A variable with a much higher number relative to the rest could indicate that the model might be overfitting on it, while variables with relatively lowest numbers could just be noise. Here it shows the model may be overfitting to the amt variable as it has such a high score relative to the others and most of the rest are contributing noise in this sample dataset. This could be because the model is overfitting to a particular fraud pattern (e.g. all fraud events being related to high amt values) or because that there is a label leakage if the variable depends on the fraud labels. This version only uses 2 months of data (dec 2019 -Jan 2021) so in the next iteration we can include more data and see if it makes a difference

model-v1

We train a new model (version 2), with over a year of data from 2019 to mid 2020. This increases training time but we
can see there has been an improvement to the AUC score (0.99) as well as the variable importance plot

model-version2-featureimportance

However, we should still look and see if we can reduce overfitting. In subsequent iterations we could also decide to
remove the amt variable and see how the model performs or add some extra variables to diversify the dataset.
We can also check the model performance metrics. This is generated from the 15% of data that Fraud Detector uses for
validation after training is completed

This includes the following charts:

  • Score distribution chart to review the distribution of model scores for your fraud and legitimate events. Ideally, you will have a clear separation between the fraud and legitimate events. This indicates the model can accurately identify which events are fraudulent and which are legitimate.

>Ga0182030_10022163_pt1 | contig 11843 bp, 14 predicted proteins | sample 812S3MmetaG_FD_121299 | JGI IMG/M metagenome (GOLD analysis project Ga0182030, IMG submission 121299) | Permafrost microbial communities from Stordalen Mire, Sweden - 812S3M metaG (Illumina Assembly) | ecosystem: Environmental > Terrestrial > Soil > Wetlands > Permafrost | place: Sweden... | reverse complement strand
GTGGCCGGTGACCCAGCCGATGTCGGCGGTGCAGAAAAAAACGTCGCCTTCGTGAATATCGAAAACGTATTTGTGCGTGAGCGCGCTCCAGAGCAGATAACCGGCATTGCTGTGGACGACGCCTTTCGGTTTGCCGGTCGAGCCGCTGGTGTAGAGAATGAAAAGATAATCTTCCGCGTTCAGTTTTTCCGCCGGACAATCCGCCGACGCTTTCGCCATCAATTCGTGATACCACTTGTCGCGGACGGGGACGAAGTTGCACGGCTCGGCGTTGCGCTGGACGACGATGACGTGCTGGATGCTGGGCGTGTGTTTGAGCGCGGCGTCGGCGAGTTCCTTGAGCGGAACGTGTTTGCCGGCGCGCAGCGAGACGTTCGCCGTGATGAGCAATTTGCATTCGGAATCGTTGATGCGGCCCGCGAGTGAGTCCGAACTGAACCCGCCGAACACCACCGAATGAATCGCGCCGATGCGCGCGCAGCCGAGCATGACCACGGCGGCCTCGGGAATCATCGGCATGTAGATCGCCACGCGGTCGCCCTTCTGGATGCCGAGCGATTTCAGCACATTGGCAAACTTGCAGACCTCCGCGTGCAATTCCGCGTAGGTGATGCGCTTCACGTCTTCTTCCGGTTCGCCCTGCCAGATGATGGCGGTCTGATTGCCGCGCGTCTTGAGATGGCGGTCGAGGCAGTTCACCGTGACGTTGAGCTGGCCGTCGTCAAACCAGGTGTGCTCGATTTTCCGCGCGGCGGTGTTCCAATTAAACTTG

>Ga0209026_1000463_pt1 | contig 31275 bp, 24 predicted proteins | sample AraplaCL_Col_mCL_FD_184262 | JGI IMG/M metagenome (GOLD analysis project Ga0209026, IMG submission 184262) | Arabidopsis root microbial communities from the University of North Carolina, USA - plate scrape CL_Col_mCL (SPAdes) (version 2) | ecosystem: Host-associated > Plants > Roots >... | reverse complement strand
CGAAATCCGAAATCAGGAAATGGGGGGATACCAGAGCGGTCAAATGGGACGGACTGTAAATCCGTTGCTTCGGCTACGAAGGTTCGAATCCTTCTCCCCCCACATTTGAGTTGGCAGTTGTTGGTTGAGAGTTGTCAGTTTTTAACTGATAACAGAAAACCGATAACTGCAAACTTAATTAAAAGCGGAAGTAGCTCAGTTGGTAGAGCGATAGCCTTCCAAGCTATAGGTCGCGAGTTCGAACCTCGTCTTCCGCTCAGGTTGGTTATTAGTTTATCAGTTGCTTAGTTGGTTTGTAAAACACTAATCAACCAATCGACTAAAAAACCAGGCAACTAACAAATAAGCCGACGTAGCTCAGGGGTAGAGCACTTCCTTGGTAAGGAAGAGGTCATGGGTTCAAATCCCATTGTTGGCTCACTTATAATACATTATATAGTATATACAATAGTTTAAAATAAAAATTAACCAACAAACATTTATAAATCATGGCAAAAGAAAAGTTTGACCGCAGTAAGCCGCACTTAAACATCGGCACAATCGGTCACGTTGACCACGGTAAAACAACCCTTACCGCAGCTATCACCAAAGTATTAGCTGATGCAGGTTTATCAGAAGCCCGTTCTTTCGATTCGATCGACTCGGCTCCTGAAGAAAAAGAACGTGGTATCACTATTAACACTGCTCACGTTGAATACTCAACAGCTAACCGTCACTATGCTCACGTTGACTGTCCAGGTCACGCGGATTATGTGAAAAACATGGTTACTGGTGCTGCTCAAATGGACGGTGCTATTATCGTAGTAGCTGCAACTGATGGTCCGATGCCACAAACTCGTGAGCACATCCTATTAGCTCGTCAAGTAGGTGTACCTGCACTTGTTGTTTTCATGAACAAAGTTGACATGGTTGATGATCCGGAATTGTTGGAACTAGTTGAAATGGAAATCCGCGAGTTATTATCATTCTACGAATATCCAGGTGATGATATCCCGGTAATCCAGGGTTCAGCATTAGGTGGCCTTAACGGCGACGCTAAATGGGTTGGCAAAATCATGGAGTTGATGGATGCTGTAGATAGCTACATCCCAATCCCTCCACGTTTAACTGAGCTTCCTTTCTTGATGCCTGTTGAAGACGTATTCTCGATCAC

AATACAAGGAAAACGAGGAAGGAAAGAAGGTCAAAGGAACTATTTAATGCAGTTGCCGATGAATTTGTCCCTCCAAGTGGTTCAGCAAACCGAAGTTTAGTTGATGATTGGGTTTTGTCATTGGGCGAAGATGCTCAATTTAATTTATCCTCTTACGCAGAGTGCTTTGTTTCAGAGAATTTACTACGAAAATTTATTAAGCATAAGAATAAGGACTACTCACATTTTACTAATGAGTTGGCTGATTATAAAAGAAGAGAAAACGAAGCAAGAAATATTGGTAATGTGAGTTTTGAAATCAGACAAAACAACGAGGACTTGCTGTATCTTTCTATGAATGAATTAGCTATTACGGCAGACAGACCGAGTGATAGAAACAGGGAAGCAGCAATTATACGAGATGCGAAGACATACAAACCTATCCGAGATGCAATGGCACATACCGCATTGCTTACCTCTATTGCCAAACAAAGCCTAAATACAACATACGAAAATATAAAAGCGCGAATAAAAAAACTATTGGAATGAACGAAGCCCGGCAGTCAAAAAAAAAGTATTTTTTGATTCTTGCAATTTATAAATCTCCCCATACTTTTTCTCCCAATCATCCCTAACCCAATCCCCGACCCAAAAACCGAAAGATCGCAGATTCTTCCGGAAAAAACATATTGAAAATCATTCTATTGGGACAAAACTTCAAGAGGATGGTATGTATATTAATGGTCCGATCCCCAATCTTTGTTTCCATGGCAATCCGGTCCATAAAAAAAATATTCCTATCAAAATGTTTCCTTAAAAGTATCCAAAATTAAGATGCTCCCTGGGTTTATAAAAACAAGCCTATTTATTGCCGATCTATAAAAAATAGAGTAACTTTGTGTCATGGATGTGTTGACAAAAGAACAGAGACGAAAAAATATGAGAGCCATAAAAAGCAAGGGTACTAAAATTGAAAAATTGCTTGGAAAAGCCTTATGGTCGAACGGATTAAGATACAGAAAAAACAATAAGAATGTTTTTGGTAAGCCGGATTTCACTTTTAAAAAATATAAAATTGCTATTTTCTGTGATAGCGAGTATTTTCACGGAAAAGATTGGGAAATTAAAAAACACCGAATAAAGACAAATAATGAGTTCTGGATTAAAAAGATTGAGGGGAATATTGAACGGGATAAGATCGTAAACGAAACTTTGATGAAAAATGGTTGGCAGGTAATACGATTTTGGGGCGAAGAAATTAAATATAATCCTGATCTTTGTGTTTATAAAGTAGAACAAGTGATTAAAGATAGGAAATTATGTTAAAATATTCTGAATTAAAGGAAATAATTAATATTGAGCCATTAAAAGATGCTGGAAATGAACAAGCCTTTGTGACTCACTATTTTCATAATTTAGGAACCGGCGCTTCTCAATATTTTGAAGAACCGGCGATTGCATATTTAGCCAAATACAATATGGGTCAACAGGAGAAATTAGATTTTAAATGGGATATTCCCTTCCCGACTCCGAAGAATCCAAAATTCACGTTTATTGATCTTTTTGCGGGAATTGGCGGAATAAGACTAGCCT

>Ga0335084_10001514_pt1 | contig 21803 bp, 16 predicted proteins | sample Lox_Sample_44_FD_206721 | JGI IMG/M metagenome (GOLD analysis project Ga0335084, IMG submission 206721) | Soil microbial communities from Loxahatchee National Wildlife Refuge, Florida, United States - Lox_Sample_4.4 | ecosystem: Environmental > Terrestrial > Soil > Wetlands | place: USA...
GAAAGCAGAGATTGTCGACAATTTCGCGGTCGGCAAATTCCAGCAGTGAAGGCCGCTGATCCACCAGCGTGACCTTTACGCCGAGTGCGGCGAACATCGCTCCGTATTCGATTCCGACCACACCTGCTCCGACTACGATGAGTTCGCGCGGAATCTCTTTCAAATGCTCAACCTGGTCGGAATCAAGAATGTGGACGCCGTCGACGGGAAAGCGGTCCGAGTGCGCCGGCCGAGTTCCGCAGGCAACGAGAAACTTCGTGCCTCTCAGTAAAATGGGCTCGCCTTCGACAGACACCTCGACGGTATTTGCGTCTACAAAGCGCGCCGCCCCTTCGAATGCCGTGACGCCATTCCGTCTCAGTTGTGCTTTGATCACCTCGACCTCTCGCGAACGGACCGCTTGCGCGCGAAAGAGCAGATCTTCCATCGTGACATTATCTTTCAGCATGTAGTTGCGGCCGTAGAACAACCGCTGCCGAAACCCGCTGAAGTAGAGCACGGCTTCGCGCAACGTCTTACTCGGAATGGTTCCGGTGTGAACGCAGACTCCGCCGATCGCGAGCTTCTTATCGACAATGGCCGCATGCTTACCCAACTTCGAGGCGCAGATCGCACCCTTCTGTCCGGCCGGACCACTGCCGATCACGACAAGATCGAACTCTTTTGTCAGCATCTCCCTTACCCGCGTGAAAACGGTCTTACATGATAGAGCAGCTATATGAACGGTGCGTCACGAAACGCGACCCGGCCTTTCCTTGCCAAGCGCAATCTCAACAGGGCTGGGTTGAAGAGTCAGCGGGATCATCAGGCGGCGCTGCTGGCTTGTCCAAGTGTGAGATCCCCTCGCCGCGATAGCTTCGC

• Confusion matrix which summarizes the model accuracy for a given score threshold by comparing model predictions versus actual results. Depending on your selected model score threshold, you can see the simulated impact based on a sample of 100,000 events (refer to the AWS docs for more information). The distribution of fraud and legitimate events simulates the fraud rate in your businesses. You can use this information to find the right balance between true positive rate and false positive rate.
  • ROC chart which plots the true positive rate as a function of false positive rate over all possible model score thresholds. The ROC curve can help you fine-tune the tradeoff between true positive rate and false positive rate.

In the screenshots below, I have selected a model thresholds of 500 and 305 in score distribution chart . You can see
how adjusting the model score threshold impacts the TPR and FPR. The ROC, confusion matrix are updated as the model threshold is adjusted on the score distribution chart.

modelv2-threshold500

modelv2-threshold-305

In the second part of this article, we will deploy the model and configure API Gateway to setup a REST API to send requests to the model endpoint and make predictions.

Top comments (2)

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ryankarlos profile image
Ryan Nazareth • Edited

Thanks for the comment ! Having been a victim of fraud myself, its not a very nice experience for anyone. Scammers are getting better at adapting their methods to outsmart detection algorithms. At some point i am going to try out AWS Sagemaker options for training/tuning custom fraud models on some new data and try out some feature engineering techniques.